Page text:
While our best scientists try to figure out where these all went (some theorize Estonia), let’s all try to remember what these were all about. The B4 Audi 80 came out in 1991 and was essentially a heavy facelift of the previous generation model. While this model was called the 80 in Europe, insecure and understandably skittish North American buyers needed a bigger, awesomer number, one they didn’t associate with the dusk of the malaise era or the year Soviet invasion of Afghanistan. Showing commendable restraint, Audi christened it as the 90 in North America, as opposed to what could have very well been the 9000, given previous naming practices. But Saab already had dibs on that futuristic and totally boss model number.
Needless to say, we got only the choicest option on our 90s, in the form of autoboxes, AC, and nicer-specced interiors. The 90 came with a range of in-line fours, as well as V6s in top spec. The range topping RS2 Avant we were of course denied, with all of its turbocharged inline five goodness, so there’s little point in rubbing salt in that wound again. The B4s were quite popular in Europe, and are still considered to be stylish budget transportation in the Baltic states. And the design of the 90 has aged well, all things considered, even though they are somewhat boxy viewed through today’s eyes.
Having spoken to a number of owners, these are also considered in Audi circles to be somewhat more reliable than the A4s that came later, which may or may not be surprising to some of you. Additionally, they are sort of hard to find I am told, given the low sales numbers at that point in time and the survivability typical for early-90s Audis in North America. Which was not all that great.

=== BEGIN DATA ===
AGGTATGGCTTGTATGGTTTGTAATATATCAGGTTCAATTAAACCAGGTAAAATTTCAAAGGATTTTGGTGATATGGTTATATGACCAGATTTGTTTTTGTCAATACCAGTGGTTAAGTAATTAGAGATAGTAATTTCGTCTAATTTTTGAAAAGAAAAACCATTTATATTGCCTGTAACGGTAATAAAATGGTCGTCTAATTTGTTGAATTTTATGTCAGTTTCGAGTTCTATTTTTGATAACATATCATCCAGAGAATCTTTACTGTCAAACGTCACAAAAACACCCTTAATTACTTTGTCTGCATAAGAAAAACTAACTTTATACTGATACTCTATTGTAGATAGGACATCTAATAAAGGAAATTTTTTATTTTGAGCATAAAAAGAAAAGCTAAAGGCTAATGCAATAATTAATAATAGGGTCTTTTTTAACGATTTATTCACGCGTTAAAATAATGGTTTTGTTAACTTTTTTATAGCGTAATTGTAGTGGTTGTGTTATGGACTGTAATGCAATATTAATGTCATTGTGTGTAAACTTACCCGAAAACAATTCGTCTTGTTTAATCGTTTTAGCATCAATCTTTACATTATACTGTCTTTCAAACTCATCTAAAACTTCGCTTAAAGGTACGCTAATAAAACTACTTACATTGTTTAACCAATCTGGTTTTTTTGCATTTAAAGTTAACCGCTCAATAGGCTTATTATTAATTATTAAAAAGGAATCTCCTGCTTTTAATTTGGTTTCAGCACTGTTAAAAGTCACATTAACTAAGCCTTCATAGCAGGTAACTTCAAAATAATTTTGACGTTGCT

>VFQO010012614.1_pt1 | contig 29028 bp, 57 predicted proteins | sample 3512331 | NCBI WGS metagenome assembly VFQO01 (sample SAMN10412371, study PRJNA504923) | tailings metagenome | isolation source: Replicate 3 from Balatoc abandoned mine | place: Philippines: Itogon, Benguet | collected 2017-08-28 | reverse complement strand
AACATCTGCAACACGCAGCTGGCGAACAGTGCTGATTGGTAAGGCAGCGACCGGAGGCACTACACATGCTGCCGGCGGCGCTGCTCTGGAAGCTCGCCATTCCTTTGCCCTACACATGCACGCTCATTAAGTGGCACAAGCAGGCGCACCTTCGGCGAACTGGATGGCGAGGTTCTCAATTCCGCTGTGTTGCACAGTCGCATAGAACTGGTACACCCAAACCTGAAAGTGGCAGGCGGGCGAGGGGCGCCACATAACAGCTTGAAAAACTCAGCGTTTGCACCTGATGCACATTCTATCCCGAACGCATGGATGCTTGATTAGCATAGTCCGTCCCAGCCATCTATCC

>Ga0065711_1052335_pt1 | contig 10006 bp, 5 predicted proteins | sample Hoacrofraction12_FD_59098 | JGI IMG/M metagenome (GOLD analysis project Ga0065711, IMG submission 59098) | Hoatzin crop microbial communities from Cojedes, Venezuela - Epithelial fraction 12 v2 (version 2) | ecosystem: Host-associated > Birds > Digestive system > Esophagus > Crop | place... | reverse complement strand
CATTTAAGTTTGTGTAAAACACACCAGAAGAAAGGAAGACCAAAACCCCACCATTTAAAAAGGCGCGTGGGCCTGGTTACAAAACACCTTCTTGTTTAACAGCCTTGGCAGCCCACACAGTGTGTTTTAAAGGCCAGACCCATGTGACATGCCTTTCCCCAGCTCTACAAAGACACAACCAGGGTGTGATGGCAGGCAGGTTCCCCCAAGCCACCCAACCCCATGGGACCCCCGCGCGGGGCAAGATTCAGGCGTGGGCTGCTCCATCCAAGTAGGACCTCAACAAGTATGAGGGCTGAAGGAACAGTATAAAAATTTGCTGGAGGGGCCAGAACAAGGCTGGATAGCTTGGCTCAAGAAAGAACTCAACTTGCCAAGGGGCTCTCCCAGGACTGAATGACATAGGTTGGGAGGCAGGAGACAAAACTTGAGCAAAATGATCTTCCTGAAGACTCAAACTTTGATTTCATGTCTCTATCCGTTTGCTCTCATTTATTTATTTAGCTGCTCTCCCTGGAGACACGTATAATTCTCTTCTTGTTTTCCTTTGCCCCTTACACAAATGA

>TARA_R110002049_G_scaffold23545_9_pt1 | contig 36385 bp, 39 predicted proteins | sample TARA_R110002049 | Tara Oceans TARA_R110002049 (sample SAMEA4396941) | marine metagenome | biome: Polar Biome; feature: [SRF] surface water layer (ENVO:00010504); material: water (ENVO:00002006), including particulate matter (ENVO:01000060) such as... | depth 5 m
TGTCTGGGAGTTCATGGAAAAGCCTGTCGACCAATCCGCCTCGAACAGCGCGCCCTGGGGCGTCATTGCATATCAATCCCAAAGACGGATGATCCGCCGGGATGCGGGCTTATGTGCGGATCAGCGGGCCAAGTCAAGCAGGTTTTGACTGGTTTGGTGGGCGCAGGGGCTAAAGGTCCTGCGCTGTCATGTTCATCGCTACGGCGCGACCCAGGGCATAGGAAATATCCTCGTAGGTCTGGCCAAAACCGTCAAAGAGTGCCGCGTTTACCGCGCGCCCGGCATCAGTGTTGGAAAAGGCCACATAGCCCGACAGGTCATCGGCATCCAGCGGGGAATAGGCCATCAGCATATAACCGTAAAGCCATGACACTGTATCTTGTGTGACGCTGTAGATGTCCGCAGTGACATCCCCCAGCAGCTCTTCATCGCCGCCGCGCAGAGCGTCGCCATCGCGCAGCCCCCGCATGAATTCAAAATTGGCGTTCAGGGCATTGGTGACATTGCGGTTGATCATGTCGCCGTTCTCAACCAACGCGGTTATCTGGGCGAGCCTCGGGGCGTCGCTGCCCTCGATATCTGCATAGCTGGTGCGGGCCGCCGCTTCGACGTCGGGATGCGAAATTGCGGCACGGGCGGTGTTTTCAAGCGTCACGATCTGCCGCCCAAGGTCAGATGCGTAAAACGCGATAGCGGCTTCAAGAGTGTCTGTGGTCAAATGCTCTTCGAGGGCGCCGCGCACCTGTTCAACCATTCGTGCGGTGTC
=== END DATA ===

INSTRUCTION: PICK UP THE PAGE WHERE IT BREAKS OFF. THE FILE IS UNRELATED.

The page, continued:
This example wore a 2.5 TDi badge, which may or may not signal an engine swap. That’s a pretty random badge to affix to a stateside Audi 90, if it doesn’t actually have that underhood. I believe that badge is off a B5 2.5 L V6 TDI Passat, which came out in 1996 and was a pretty torquey thing. But that engine was only available after the 90 had exited production, and was not available in the concurrently available B3 or B4 Passats or Audi 90s. A pretty novel swap, if that’s what it is.
While Europe got a couple diesel engines in their Audi 80s, Audi decided not to push its luck in the states following that whole 60 Minutes unpleasantness. Speaking of which, it would take till the end of the 1990s for Audi to return to an annual sales level that it enjoyed in America prior to that infamous primetime roast.
[Images: Copyright 2013 Hooniverse/Jay Ramey]